The Importance of Being Earnest, A Trivial Comedy for Serious People is a play by Oscar Wilde. First performed on 14 February 1895 at the St James's Theatre in London, it is a farcical comedy in which the protagonists maintain fictitious personæ to escape burdensome social obligations. Working within the social conventions of late Victorian London, the play's major themes are the triviality with which it treats institutions as serious as marriage, and the resulting satire of Victorian ways. Contemporary reviews all praised the play's humour, though some were cautious about its explicit lack of social messages, while others foresaw the modern consensus that it was the culmination of Wilde's artistic career so far. Its high farce and witty dialogue have helped make The Importance of Being Earnest Wilde's most enduringly popular play. The successful opening night marked the climax of Wilde's career but also heralded his downfall. The Marquess of Queensberry, whose son Lord Alfred Douglas was Wilde's lover, planned to present the writer with a bouquet of rotten vegetables and disrupt the show. Wilde was tipped off and Queensberry was refused admission. Soon afterwards their feud came to a climax in court, where Wilde's homosexual double life was revealed to the Victorian public and he was eventually sentenced to imprisonment. His notoriety caused the play, despite its early success, to be closed after 86 performances. After his release, he published the play from exile in Paris, but he wrote no further comic or dramatic work.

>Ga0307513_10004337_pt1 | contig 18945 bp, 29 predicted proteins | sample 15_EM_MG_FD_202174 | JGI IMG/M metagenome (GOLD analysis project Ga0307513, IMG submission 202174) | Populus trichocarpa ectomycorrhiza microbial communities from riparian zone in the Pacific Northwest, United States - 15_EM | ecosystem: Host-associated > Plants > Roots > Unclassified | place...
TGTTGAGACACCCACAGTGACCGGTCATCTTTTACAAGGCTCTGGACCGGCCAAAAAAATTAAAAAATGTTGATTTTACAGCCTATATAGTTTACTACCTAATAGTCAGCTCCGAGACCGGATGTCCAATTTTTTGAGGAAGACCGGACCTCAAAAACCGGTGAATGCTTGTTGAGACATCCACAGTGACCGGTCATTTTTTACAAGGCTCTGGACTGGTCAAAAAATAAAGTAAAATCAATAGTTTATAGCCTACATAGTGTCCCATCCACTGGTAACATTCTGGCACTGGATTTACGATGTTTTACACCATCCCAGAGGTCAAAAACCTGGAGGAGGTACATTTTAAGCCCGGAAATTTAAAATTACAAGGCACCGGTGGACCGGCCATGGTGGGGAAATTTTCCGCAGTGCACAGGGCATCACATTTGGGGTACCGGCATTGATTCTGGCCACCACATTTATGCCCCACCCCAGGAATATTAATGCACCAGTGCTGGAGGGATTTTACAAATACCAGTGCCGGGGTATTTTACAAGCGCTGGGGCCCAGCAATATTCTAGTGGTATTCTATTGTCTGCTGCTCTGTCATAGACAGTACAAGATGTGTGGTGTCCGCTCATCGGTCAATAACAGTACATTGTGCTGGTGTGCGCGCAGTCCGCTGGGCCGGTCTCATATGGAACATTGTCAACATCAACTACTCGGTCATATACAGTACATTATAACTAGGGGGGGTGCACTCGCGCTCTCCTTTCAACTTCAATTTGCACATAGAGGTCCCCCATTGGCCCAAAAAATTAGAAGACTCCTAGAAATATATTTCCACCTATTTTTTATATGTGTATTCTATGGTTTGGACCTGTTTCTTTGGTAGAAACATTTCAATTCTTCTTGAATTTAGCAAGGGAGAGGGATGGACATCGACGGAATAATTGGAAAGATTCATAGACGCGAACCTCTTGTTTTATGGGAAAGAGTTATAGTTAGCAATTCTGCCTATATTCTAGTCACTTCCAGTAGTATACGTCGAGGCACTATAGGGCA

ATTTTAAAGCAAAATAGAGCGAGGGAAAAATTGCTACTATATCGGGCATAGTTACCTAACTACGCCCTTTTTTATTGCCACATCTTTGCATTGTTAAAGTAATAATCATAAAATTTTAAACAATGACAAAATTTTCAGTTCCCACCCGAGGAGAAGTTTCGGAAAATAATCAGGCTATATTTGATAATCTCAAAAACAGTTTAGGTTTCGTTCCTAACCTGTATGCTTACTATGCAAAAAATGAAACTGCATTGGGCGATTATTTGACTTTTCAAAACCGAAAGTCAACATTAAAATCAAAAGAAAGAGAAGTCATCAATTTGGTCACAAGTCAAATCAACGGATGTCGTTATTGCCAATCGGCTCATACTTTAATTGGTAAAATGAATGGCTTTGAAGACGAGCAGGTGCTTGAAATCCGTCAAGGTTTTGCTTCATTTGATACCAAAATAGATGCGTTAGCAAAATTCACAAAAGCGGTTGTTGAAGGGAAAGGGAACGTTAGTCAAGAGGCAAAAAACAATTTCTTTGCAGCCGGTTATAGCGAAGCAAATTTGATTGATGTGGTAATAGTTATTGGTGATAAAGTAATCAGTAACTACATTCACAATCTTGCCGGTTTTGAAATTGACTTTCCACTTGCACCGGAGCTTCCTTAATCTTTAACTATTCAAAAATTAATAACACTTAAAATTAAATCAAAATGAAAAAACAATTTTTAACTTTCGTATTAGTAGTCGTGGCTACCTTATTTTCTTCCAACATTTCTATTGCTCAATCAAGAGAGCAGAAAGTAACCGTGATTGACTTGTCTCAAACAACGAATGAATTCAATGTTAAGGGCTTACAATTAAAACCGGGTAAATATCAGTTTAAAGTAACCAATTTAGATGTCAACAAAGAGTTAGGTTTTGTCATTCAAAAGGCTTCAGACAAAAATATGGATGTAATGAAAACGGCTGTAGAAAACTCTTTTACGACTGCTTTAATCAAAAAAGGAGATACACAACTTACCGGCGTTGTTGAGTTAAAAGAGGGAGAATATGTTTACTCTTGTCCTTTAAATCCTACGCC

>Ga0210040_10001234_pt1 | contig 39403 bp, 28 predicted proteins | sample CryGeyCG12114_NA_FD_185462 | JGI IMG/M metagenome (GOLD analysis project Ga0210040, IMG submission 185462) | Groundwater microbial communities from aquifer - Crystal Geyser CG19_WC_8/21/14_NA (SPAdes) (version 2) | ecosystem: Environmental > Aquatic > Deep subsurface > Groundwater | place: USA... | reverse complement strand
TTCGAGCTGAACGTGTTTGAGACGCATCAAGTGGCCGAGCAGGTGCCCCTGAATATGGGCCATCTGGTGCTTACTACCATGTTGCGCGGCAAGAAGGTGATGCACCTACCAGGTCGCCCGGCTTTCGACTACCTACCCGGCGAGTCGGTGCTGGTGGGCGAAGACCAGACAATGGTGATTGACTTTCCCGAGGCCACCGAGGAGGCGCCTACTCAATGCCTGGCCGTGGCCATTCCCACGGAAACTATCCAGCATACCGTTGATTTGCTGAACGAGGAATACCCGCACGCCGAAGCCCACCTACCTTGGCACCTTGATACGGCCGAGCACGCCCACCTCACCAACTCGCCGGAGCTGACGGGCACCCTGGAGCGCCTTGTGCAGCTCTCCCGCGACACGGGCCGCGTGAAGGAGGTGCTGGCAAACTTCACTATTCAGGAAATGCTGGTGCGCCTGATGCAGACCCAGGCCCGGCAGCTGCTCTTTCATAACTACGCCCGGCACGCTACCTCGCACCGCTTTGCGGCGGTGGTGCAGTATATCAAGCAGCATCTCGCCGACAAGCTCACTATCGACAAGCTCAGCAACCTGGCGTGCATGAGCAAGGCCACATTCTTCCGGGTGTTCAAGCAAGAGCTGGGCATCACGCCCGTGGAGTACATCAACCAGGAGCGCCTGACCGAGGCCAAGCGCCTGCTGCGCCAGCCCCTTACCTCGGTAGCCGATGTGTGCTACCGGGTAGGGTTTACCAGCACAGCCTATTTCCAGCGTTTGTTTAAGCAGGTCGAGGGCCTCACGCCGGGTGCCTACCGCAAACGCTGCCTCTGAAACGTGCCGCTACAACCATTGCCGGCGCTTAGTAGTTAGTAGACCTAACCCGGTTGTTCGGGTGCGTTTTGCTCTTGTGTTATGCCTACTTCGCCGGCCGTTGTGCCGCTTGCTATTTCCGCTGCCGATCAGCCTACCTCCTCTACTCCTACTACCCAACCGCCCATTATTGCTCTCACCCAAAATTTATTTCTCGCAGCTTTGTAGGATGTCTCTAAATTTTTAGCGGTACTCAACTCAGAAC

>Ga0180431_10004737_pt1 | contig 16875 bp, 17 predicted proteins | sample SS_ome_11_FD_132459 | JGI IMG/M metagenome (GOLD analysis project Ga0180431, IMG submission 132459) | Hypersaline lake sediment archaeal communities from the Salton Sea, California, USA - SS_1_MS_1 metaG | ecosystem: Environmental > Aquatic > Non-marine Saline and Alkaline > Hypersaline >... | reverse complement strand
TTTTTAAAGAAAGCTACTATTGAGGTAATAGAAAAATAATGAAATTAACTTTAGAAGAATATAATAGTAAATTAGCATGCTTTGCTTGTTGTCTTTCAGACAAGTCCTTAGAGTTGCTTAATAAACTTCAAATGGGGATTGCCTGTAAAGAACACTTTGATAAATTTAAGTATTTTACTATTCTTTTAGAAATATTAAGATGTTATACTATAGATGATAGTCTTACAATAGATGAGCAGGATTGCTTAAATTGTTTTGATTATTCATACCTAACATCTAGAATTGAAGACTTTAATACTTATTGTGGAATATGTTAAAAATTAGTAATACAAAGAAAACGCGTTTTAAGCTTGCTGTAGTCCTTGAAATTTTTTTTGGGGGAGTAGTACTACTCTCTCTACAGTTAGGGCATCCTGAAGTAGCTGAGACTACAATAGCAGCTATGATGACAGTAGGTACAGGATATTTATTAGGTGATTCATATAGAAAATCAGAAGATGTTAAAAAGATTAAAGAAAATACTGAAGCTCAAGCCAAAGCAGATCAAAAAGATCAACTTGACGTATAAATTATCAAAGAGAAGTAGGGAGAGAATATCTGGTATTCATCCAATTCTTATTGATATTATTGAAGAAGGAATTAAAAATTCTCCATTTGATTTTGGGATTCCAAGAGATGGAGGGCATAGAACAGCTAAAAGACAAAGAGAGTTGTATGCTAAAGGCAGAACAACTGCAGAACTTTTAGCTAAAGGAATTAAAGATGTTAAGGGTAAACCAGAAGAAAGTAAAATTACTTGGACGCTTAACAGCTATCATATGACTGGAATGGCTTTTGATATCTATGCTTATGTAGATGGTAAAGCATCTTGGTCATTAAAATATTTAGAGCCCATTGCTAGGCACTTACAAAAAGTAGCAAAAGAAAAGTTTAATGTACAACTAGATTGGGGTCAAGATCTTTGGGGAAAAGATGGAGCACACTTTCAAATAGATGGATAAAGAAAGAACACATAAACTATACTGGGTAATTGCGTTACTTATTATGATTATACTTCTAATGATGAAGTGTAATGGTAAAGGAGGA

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About the Author
Oscar Wilde (1854–1900) was born in Dublin. He won scholarships to both Trinity College, Dublin, and Magdalen College, Oxford. In 1875, he began publishing poetry in literary magazines, and in 1878, he won the coveted Newdigate Prize for English poetry. He had a reputation as a flamboyant wit and man-about-town. After his marriage to Constance Lloyd in 1884, he tried to establish himself as a writer, but with little initial success. However, his three volumes of short fiction, The Happy Prince, Lord Arthur Savile’s Crime, and A House of Pomegranates, together with his only novel, The Picture of Dorian Gray, gradually won him a reputation as a modern writer with an original talent. That reputation was confirmed and enhanced by the phenomenal success of his society comedies: Lady Windermere’s Fan, A Woman of No Importance, An Ideal Husband, and The Importance of Being Earnest, all performed on London’s West End stage between 1892 and 1895. In 1895, he was convicted of engaging in homosexual acts, which were then illegal, and sentenced to two years imprisonment with hard labor. He soon declared bankruptcy, and his property was auctioned off. In 1896, he lost legal custody of his children. When his mother died that same year, his wife Constance visited him at the jail to bring him the news. It was the last time they saw each other. In the years after his release, his health deteriorated. In November 1900, he died in Paris at the age of forty-six.